1) Do they have a license?
    2) What about the dirt that might be falling on those foods…
    3) No regulations on the quality, perhaps the raw material was bad, how do we know unless we fall sick?
    4) It does not build economy, it actually disturbs the equilibrium of the foreign exchange. but that depends on where you are going. if the local countries currency is at par to yours, then it won’t be such an issue. Or if you get a cash receipt of the money you spent, otherwise it is as good as contributing to a black-money, that is non-tax money.
    5) Is the person even healthy – so many street vendors goes to work even if they are actually sick, because they are poor… imagine getting food out of sick people.
    6) look at the utensils used – it could be dirty, not properly washed etc.

    but, of course, the rest of the points you made are valid. street food can be used as a means to network with the real people of that place. My suggestion is, when you buy street food, search properly and choose a street food vendor that looks decent. Investigate it well before eating it…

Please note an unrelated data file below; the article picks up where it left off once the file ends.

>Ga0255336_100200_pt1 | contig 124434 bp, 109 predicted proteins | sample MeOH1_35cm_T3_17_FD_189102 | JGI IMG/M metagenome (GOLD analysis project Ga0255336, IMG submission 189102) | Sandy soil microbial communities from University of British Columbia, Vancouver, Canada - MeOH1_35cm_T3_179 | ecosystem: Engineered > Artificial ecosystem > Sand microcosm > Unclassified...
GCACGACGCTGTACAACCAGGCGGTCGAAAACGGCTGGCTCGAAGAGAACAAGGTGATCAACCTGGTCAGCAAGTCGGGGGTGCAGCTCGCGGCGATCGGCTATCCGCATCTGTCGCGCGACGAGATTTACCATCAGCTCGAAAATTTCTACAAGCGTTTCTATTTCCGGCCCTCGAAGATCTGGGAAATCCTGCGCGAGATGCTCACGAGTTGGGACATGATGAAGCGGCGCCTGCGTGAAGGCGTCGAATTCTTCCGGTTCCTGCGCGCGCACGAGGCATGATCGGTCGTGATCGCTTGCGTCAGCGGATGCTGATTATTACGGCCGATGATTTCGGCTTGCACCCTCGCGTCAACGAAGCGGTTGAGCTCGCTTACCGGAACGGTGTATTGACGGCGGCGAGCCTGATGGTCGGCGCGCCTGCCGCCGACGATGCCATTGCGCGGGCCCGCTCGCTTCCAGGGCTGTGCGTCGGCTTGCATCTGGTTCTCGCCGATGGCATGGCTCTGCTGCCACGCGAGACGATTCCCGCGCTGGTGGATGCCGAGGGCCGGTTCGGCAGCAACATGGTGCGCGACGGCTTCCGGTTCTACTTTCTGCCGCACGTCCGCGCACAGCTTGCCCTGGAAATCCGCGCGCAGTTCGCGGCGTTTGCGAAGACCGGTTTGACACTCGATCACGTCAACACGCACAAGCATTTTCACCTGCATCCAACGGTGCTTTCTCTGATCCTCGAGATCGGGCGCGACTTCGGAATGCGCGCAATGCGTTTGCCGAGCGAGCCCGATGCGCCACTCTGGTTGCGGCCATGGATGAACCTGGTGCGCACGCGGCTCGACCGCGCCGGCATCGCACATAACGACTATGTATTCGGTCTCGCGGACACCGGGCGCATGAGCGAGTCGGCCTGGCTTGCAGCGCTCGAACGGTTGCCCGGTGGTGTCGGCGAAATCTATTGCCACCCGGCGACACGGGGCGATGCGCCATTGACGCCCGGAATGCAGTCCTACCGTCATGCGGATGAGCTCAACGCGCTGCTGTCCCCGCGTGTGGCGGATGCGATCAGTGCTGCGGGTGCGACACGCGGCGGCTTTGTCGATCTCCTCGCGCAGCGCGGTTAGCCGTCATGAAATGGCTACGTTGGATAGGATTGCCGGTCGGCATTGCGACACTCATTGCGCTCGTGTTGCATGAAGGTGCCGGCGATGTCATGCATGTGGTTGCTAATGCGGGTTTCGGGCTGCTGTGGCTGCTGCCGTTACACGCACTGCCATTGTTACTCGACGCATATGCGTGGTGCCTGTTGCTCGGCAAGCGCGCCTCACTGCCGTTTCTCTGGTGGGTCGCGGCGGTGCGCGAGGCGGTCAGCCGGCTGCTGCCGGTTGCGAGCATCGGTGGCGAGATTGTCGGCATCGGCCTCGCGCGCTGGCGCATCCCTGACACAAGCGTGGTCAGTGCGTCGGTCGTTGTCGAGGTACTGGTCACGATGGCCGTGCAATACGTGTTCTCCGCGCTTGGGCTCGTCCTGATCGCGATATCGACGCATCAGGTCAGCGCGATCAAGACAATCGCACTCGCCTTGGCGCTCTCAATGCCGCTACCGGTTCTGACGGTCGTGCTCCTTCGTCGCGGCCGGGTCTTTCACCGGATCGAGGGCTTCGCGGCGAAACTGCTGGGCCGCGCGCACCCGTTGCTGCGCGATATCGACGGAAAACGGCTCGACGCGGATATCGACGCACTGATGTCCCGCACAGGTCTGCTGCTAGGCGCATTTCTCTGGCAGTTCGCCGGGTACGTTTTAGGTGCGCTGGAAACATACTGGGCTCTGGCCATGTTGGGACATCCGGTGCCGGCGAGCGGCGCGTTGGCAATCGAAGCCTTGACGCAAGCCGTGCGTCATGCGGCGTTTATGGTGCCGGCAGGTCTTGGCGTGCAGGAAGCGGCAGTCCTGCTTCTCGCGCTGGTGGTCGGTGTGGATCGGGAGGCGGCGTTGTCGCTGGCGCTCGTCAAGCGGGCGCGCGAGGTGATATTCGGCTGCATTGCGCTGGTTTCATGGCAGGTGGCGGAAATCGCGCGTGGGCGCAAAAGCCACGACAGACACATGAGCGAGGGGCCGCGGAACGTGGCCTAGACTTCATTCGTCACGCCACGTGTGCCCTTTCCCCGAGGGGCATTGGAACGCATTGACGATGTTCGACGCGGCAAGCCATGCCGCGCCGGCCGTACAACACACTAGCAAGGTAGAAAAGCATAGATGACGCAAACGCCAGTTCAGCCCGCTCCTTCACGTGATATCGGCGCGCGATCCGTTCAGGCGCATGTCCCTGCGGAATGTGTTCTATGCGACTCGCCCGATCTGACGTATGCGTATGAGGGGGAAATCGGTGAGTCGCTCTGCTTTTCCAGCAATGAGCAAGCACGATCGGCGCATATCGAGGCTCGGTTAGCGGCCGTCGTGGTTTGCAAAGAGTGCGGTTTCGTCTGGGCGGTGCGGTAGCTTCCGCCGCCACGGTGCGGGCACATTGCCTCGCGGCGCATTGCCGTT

Nice to see the mention of farmers market, i recommend that completely.

    1. You must be an accountant, tax lawyer or some other type of bean counter. Get real… In the real world otherwise unemployed people wouldn’t survive if not for that “unlicensed” unsanctioned street food cart they push.

  21. joshywashington

    My favorite street food in Seattle is sauteed onion and cream cheese hot dogs served outside the dives in downtown…abroad, that would have to be pho in Saigon…it really doesn’t get much better!

  22. We eat street food in L.A. all the time- different taco trucks are our favorite dinner of choice. We did stumble across a few in Beijing that I questioned the quality and so we just didn’t eat there. No big deal though, we just kept walking until we found one we felt comfortable eating!